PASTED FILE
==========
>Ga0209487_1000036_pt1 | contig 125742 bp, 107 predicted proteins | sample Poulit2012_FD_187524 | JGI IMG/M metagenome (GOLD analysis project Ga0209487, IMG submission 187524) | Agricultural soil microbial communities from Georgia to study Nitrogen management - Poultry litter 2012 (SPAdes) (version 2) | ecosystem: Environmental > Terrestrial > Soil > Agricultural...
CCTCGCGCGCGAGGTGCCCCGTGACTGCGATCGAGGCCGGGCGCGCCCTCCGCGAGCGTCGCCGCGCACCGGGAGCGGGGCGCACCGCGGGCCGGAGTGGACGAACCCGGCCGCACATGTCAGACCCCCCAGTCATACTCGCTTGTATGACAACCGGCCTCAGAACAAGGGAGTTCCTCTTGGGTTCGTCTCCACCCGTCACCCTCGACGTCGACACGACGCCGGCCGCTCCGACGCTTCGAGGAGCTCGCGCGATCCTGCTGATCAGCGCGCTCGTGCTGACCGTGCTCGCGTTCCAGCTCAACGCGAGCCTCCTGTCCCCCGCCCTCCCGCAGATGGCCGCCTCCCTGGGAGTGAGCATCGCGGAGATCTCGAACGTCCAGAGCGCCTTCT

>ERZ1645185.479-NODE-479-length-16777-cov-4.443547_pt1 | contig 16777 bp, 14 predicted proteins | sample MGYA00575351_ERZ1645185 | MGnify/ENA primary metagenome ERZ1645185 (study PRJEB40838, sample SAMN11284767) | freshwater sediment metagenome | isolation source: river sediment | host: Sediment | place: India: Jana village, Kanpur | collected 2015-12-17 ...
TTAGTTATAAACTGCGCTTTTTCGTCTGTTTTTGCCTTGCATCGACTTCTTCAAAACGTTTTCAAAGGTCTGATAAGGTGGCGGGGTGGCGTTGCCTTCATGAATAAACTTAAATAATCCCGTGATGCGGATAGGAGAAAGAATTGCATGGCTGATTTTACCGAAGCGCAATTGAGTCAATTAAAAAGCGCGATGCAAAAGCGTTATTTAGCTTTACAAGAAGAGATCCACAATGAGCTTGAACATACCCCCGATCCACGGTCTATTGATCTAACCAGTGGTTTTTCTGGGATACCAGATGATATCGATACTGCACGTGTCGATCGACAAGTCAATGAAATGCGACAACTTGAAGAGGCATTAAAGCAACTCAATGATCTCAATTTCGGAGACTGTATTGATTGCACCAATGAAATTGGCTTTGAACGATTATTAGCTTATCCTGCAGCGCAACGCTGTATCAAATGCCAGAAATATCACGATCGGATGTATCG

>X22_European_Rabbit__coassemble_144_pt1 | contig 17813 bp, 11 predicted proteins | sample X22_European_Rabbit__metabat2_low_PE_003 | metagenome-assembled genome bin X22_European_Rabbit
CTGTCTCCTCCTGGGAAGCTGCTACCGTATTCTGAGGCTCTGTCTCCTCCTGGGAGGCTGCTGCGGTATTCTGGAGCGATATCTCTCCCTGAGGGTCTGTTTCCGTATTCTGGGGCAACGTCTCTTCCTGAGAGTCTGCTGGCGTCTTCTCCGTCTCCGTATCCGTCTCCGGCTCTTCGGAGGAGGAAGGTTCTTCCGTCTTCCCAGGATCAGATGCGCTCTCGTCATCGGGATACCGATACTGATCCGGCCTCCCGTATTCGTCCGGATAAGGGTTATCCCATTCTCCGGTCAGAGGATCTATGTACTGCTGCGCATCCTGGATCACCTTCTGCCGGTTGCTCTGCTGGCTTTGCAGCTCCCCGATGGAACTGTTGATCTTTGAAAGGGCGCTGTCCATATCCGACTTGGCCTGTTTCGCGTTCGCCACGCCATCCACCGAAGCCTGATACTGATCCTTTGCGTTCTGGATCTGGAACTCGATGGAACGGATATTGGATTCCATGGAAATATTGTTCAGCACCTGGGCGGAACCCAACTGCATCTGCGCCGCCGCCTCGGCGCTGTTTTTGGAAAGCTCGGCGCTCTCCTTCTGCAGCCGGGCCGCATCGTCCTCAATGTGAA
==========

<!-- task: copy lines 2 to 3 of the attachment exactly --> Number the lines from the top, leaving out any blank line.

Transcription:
CCTCGCGCGCGAGGTGCCCCGTGACTGCGATCGAGGCCGGGCGCGCCCTCCGCGAGCGTCGCCGCGCACCGGGAGCGGGGCGCACCGCGGGCCGGAGTGGACGAACCCGGCCGCACATGTCAGACCCCCCAGTCATACTCGCTTGTATGACAACCGGCCTCAGAACAAGGGAGTTCCTCTTGGGTTCGTCTCCACCCGTCACCCTCGACGTCGACACGACGCCGGCCGCTCCGACGCTTCGAGGAGCTCGCGCGATCCTGCTGATCAGCGCGCTCGTGCTGACCGTGCTCGCGTTCCAGCTCAACGCGAGCCTCCTGTCCCCCGCCCTCCCGCAGATGGCCGCCTCCCTGGGAGTGAGCATCGCGGAGATCTCGAACGTCCAGAGCGCCTTCT

>ERZ1645185.479-NODE-479-length-16777-cov-4.443547_pt1 | contig 16777 bp, 14 predicted proteins | sample MGYA00575351_ERZ1645185 | MGnify/ENA primary metagenome ERZ1645185 (study PRJEB40838, sample SAMN11284767) | freshwater sediment metagenome | isolation source: river sediment | host: Sediment | place: India: Jana village, Kanpur | collected 2015-12-17 ...